Feeds

IT industry to benefit from India's new government

Vendor land can cash in on pro-technology government's e-services projects

Secure remote control for conventional and virtual desktops

New Indian prime minister Narendra Modi's Bharatiya Janata political party will be good for Indian IT on two fronts, analysts say.

Modi was elected two weeks ago after a marathon campaign and election at which over 800 million people were eligible to vote. The Bharatiya Janata political (BJP) secured over 171 million votes and won a parliamentary majority.

Gartner analyst Sunil Padmanabh welcomed that majority, opining in a research note titled 2014 Indian Election Results Bode Well for Its IT Industry that it should deliver “form a more stable government with the ability to fast-track economic policy reforms, which will encourage further growth within India's IT sector.”

Padmanabh also feels the BJP's use of technology during the election campaign indicates it will not hesitate to do so again in government.

Promises of new e-services and improved governance also bode well, the analyst says, and he predicts big integration projects to streamline government services. The result will be that “domestic IT service organizations handling integration, mobility and IT-security-related services will benefit from an uptick in IT spending on e-governance and mobile-governance (m-governance) initiatives.”

As, presumably, will suppliers to those organisations and to India's government.

Canalys analyst Rachel Lashford also sees good times ahead for IT concerns inside and outside India.

“Promised reforms (especially economic) and policies could be implemented over the next few years, such as around defence industry, natural resources, renewable energy and the health sectors sector,” she told The Reg by email. “In turn these represent opportunities for growth for infrastructure, software and services companies in these sectors. Privatisation could also help provide opportunities for both national and foreign technology companies.” ®

Beginner's guide to SSL certificates

More from The Register

next story
Facebook pays INFINITELY MORE UK corp tax than in 2012
Thanks for the £3k, Zuck. Doh! you're IN CREDIT. Guess not
Facebook, Apple: LADIES! Why not FREEZE your EGGS? It's on the company!
No biological clockwatching when you work in Silicon Valley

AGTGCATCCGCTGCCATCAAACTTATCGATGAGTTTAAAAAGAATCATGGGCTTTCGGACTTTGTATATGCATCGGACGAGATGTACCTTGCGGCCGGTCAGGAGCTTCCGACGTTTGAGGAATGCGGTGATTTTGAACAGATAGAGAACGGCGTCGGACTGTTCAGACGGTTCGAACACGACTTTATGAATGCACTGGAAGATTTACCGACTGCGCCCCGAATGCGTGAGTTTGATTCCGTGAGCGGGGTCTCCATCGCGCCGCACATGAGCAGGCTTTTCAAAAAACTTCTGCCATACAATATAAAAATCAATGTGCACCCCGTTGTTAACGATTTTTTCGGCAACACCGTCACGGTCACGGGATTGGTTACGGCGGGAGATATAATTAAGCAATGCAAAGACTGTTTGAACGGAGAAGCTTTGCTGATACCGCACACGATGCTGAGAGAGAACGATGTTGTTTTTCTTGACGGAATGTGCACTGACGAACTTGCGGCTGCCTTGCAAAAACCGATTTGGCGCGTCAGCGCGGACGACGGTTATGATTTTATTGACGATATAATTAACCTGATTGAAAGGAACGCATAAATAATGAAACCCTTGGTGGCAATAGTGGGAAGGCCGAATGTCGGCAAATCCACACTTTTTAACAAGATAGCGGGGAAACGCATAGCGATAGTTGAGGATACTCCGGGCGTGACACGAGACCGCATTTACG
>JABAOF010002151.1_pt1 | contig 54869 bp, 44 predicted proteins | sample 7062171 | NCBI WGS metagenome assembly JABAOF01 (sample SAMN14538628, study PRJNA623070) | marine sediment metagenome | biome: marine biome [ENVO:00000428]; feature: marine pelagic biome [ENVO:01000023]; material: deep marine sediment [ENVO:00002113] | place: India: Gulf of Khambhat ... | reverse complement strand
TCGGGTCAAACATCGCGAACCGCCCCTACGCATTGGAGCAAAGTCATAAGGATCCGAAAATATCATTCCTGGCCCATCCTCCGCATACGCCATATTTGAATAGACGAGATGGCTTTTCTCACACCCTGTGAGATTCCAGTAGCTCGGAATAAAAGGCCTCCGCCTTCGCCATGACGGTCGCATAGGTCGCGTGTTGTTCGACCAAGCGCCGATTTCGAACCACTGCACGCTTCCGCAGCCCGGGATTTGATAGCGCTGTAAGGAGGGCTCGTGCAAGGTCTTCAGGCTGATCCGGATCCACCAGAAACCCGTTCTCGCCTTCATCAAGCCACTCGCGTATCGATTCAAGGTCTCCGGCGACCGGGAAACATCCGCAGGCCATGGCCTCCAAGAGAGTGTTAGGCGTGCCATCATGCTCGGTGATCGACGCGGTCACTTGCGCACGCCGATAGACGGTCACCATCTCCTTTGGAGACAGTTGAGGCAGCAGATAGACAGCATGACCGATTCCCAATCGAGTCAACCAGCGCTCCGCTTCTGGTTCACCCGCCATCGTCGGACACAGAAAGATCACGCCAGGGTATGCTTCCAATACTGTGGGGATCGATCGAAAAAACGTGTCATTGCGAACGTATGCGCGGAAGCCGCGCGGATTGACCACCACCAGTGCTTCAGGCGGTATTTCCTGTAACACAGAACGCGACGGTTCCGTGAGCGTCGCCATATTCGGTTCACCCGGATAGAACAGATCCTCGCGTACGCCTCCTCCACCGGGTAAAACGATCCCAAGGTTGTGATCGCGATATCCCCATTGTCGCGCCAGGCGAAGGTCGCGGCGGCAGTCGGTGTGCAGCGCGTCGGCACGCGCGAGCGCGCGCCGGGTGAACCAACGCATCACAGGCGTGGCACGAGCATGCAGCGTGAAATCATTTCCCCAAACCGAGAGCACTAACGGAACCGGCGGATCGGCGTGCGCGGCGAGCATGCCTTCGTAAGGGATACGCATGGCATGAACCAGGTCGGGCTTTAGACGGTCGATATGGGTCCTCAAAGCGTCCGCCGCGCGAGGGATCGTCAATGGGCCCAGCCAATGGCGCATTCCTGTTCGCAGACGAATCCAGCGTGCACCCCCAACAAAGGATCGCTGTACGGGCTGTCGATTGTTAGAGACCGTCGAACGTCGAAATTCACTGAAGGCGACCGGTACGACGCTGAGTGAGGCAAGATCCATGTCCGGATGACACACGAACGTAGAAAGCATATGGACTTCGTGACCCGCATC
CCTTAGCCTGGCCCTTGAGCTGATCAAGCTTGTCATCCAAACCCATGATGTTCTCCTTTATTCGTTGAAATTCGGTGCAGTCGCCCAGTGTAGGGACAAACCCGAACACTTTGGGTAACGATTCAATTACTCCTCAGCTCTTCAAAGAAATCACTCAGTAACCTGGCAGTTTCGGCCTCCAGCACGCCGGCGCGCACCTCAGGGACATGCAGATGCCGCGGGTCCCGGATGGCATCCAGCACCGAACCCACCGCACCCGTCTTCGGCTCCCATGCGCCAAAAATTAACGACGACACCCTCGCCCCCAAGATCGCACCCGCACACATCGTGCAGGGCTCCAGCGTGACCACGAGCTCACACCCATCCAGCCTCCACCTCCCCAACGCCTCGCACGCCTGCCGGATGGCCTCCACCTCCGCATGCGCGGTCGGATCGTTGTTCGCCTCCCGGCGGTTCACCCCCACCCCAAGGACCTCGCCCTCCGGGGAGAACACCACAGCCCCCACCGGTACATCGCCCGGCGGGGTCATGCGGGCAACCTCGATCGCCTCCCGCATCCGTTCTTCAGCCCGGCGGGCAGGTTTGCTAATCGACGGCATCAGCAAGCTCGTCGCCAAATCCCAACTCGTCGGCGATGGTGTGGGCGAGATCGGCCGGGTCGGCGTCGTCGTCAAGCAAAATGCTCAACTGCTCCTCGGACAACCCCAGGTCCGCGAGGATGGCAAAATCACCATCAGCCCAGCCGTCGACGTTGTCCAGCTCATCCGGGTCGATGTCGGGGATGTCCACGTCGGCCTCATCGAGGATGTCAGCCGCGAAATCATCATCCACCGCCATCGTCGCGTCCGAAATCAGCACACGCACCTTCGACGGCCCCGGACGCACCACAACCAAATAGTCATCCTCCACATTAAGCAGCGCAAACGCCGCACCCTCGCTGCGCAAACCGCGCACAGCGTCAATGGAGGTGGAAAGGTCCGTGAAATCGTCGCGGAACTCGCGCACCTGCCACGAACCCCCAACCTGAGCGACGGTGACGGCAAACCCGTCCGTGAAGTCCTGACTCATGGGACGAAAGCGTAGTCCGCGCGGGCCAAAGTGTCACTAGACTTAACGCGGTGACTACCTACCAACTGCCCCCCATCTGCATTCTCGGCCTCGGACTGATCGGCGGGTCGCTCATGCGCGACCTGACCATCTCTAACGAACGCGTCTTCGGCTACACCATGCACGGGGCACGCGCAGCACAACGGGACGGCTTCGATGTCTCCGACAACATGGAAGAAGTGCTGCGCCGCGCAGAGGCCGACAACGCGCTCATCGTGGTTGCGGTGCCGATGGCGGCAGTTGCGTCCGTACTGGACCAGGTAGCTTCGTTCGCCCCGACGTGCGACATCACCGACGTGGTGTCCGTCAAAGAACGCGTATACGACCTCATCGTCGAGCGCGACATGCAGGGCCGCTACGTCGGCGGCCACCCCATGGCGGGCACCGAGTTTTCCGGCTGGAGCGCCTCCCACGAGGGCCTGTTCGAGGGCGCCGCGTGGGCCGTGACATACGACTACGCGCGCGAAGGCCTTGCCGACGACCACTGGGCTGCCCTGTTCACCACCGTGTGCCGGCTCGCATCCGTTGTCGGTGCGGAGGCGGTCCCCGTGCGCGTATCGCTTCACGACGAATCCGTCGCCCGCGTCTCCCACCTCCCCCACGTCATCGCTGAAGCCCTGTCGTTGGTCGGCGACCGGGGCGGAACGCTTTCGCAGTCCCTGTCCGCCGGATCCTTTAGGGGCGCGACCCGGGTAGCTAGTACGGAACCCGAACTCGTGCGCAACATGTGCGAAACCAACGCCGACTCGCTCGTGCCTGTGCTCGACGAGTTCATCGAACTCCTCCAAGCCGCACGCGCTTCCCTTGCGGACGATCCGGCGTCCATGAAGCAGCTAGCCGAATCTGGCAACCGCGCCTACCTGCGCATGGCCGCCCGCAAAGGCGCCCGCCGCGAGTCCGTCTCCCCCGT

Yes, yes, Steve Jobs. Look what I'VE done for you lately – Tim Cook
New iPhone biz baron points to Apple's (his) greatest successes
Happiness economics is bollocks. Oh, UK.gov just adopted it? Er ...
Opportunity doesn't knock; it costs us instead
Ex-US Navy fighter pilot MIT prof: Drones beat humans - I should know
'Missy' Cummings on UAVs, smartcars and dying from boredom
Sysadmin with EBOLA? Gartner's issued advice to debug your biz
Start hoarding cleaning supplies, analyst firm says, and assume your team will scatter
Edward who? GCHQ boss dodges Snowden topic during last speech
UK spies would rather 'walk' than do 'mass surveillance'
prev story

Whitepapers

Cloud and hybrid-cloud data protection for VMware
Learn how quick and easy it is to configure backups and perform restores for VMware environments.
A strategic approach to identity relationship management
ForgeRock commissioned Forrester to evaluate companies’ IAM practices and requirements when it comes to customer-facing scenarios versus employee-facing ones.
High Performance for All
While HPC is not new, it has traditionally been seen as a specialist area – is it now geared up to meet more mainstream requirements?
Three 1TB solid state scorchers up for grabs
Big SSDs can be expensive but think big and think free because you could be the lucky winner of one of three 1TB Samsung SSD 840 EVO drives that we’re giving away worth over £300 apiece.
Security for virtualized datacentres
Legacy security solutions are inefficient due to the architectural differences between physical and virtual environments.